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Mental Retardation: Causes and Signs

separator It’s estimated that about 3 out of every 100 children has mental retardation. About 613,000 children in this country ages 6 to 21 have some degree of mental retardation and need special education in school. And 1 out of every 10 children in special education has mental retardation.

What are the causes?
There are many different causes of mental retardation. They include:

Health problems: Certain diseases, such as whooping cough, measles and meningitis can sometimes cause mental retardation. Additionally, severe malnutrition can cause mental retardation, as can exposure to toxins such as lead or mercury.

Genetic conditions: Abnormal genes that a child inherits from parents can cause mental retardation. A few examples of these include Down syndrome and fragile X syndrome.

Problems during pregnancy: Women who drink alcohol during pregnancy are more likely to have a child with mental retardation. And there are some illnesses that can cause problems in pregnancy, such as German measles or some infections.

Problems during birth: Not getting enough oxygen during birth can sometimes cause mental retardation.

What are the signs?
It’s important to remember that most people with mental retardation—about 87 percent—are only a little bit slower than the average person in learning new things and gaining skills. It might not be clear that they have mental retardation as infants. As they get older, parents may notice some of the following signs:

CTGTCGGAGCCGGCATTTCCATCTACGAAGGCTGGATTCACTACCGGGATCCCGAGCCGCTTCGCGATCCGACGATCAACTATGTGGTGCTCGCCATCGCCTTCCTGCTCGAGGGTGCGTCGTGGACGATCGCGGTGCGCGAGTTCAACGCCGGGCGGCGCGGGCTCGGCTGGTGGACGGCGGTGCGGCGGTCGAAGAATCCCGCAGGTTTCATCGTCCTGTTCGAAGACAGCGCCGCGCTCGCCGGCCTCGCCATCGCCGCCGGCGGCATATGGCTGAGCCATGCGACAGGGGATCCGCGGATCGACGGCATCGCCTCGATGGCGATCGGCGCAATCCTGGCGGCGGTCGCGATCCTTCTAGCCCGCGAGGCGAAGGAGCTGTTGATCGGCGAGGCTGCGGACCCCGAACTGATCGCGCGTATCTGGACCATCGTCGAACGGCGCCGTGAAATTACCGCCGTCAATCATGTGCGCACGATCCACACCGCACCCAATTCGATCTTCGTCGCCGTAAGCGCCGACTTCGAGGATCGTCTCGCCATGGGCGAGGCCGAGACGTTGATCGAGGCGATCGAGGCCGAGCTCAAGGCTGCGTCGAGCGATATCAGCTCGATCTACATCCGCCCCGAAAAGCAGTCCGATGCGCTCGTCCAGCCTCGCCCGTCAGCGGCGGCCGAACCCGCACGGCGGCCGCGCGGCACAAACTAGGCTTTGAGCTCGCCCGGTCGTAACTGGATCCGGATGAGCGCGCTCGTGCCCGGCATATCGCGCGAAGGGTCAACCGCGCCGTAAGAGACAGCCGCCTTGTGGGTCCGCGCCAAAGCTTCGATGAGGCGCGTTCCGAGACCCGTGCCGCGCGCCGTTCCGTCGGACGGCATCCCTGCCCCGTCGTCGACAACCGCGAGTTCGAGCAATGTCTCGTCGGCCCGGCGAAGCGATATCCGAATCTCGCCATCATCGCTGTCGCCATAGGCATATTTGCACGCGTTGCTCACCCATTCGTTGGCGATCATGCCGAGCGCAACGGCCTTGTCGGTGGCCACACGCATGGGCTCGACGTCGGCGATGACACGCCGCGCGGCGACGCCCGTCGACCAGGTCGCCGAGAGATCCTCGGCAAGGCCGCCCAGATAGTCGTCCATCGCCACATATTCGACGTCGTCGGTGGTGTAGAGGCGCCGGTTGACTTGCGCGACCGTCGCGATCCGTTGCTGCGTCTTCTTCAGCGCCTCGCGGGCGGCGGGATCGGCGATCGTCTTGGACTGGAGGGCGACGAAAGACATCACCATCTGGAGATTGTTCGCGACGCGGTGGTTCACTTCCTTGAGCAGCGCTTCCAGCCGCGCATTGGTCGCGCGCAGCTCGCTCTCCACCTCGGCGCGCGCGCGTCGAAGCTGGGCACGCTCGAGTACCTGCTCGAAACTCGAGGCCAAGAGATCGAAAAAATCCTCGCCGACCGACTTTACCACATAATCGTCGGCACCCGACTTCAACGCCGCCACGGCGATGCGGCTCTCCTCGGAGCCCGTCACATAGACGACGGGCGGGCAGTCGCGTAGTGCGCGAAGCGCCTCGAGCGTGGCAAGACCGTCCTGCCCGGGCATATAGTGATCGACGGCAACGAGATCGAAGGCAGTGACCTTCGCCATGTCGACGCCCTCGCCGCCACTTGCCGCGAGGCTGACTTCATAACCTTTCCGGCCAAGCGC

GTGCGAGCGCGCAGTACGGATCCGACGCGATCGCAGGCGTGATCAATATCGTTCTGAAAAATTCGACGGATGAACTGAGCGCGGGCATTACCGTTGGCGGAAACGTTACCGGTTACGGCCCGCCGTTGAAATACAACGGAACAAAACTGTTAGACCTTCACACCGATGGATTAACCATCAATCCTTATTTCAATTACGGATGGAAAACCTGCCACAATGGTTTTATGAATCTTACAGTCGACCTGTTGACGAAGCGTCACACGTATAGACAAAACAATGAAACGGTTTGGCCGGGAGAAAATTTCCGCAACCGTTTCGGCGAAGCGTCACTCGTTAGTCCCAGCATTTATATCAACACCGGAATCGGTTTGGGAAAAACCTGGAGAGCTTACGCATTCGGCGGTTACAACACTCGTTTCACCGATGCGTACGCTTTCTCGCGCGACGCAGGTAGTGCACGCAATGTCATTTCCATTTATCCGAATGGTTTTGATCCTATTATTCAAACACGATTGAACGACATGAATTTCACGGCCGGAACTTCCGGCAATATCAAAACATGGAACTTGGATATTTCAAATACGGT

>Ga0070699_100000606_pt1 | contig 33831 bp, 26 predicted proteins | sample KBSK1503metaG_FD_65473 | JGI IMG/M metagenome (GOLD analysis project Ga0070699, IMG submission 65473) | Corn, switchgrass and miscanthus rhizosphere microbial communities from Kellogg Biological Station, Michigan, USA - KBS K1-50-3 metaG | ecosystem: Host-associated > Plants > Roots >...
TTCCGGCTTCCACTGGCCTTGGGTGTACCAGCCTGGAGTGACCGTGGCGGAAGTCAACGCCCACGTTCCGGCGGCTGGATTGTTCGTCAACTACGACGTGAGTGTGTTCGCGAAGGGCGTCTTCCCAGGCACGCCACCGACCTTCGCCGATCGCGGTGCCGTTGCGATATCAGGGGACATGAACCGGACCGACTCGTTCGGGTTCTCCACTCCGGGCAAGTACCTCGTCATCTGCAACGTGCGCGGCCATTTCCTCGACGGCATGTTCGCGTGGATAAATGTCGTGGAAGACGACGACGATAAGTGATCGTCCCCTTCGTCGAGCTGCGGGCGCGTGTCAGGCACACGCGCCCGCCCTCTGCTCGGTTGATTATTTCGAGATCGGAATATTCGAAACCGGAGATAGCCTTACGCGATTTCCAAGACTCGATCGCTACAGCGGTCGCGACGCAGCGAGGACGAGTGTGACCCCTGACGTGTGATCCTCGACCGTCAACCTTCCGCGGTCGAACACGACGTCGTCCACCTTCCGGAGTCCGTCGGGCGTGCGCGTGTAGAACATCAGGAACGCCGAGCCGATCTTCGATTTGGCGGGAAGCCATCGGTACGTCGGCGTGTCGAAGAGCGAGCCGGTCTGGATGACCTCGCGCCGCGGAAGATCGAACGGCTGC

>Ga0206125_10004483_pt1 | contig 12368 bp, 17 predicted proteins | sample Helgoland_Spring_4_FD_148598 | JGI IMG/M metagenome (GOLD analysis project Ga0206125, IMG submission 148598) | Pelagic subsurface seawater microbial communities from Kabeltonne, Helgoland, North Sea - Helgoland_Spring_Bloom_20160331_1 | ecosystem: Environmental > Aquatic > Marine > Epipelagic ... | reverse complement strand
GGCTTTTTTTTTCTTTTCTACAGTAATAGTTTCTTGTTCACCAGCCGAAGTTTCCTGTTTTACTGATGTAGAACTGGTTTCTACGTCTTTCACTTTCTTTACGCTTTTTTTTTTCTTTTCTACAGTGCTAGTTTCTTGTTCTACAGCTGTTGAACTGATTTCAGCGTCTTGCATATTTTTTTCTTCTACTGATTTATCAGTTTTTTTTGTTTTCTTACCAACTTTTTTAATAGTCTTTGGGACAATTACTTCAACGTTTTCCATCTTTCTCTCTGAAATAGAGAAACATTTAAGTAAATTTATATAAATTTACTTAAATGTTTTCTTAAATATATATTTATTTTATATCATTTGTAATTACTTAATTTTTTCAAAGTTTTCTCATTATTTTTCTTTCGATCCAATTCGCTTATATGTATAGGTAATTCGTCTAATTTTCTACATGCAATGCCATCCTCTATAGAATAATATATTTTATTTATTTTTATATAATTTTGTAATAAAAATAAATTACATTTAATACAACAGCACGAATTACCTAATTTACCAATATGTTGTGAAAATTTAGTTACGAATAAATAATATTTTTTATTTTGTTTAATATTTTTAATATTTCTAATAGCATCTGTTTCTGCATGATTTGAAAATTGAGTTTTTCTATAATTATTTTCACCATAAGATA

• Developing more slowly than other children—sitting up, crawling or walking later than usual
  • Learning to talk later than most other children
  • Difficulty remembering things
  • Difficulty understanding accepted social rules
  • Difficulty solving problems
  • Difficulty understanding that their actions have consequences

People who have mild mental retardation are usually able to get a job and live independently. They’re completely capable of having productive, rewarding lives. They may not even be thought of as mentally retarded by many of the people they know.

The average I.Q. score in the general population is 100. Scores below 70 to 75 indicate mental retardation. About 13 percent of people with mental retardation have an I.Q. below 50. These individuals will have a harder time in school, at home with their families and in their communities. But these people are able to learn new things and to develop in their own way. It’s important that parents do what they can to make sure these children reach their potential.

Read the following two articles to find out about how schools help in dealing with mental retardation and what parents can do to give their child with mental retardation the best possible chances in life.

H. Kaplan, B. Sadock, J. Grebb, Synopsis of Psychiatry, Williams and Wilkins, 1994; National Institute of Mental Health; National Dissemination Center for Children with Disabilities; U.S. Department of Education.
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